Of course, stations’ annual and median revenue depend on the size of the markets they serve, the survey says.
In 2011, in markets 1-20, the average and median were $1.6 million and $1.2 million, respectively. In markets 21-50, they were $1.1 million and $775,000. In markets 51-100, they were $644,712 and $612,587. And in markets 101-211, they were $330,839 and $294,325.
“Many stations have stepped out of the box of considering themselves a TV station with a website competing with other stations for Internet dollars. They are looking deeper at ways to tap all local online ad spending, not just banner ads.
“Some (WIS in Columbia, S.C., and WRAL in Raleigh, [N.C.], for example) have launched successful online classified advertising sections, tapping newspapers’ lucrative help-wanted and real estate advertising streams. Some have teamed up with Google or Yahoo to tap paid search advertising. A few have even pursued yellow pages advertising by setting up online directories.
“Last year, Nexstar bought a business directory company called GoLocalBiz.com to expand directory offerings across its 35 local portals, and Deseret Media in Salt Lake City hired a part-time telemarketing staff to sell $4.4 million last year in online directory listings on KSL.com.”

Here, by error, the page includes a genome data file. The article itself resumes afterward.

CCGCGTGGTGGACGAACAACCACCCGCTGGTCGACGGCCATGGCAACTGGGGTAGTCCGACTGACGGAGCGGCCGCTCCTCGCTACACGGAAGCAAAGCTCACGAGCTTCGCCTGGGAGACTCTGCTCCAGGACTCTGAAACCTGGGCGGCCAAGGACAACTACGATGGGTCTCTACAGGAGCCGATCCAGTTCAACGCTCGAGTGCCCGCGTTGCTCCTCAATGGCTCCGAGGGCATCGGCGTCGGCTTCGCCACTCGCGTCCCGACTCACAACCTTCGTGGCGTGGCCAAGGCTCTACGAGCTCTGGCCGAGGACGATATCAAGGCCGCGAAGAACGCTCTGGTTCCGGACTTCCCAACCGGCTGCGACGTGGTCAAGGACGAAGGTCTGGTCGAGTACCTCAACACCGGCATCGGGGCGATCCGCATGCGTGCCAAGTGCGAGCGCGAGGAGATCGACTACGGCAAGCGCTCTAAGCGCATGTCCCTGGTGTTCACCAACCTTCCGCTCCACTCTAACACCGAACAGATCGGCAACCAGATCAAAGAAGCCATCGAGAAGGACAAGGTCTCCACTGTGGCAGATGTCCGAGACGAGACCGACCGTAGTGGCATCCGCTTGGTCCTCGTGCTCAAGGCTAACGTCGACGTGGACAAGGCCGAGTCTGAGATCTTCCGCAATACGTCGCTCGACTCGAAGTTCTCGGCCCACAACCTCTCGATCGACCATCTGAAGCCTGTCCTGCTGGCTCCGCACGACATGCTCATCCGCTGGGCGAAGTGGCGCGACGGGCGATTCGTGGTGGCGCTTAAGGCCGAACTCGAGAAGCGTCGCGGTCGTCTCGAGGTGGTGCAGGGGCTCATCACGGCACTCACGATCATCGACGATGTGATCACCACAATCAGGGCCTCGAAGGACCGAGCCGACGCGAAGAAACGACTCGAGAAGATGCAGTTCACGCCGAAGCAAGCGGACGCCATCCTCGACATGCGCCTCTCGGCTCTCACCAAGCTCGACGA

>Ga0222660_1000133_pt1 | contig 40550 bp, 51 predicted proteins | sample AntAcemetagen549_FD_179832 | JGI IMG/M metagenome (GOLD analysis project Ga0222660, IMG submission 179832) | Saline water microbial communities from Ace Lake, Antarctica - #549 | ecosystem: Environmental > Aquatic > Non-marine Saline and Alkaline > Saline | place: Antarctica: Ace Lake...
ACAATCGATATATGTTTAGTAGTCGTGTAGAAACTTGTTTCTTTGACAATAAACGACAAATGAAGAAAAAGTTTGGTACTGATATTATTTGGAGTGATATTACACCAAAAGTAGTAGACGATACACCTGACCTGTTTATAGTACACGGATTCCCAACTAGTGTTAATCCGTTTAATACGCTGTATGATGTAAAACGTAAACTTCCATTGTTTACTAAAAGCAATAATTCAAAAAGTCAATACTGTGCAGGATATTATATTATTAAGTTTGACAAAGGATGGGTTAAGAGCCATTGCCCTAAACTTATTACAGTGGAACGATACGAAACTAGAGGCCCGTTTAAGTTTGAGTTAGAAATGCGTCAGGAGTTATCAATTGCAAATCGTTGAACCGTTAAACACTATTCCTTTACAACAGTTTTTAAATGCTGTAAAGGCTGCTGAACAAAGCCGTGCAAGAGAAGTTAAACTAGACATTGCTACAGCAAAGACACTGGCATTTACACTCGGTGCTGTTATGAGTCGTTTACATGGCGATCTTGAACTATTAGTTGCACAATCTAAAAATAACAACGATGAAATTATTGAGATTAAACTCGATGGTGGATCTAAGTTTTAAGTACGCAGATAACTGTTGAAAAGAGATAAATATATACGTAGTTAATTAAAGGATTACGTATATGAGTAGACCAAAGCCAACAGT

TV stations derive about 70% of their online revenue from banner advertising, the study says. But streaming video is coming on strong. Last year, the study says, stations garnered $338 million from streaming video commercials, up 31% from 2010.
The study notes that newspapers’ take from streaming video ads was just $10 million less than stations’.
The study concludes that TV stations can take two approaches to the online advertising market. They can view online as an extension of their core product or they can view it as an opportunity to extend the core, attack other media and grow share by pursuing non-broadcast advertisers.
“The second path is, of course, more difficult and expensive. It requires a larger staff and often the addition of online-only salespeople. Many stations have not fully accepted the notion that digital-only reps are needed. Others hire one or two reps who wind up becoming digital assistants to the broadcast reps, handicapping the station in its ability to reach non-broadcast advertisers.”
Even though mobile accounted for just 6.1% of the revenue last year, the study says that mobile abounds with opportunities. “[T]hat’s where we believe many of the future riches lie for TV broadcasters. The dramatic numbers we’ve seen for mobile traffic is not likely to abate. In fact, we’re forecasting that 88% of all local Internet advertising will be served up on a mobile device by 2016 as people migrate from desktop PCs to iPads and smartphones.”
The study also notes that local media is on the cusp of a monumental change. If current trends hold, it says, online media will surpass print newspapers in advertising revenue with two years. “[I]t would be the first time in media history that newspapers didn’t hold the No. 1 position.”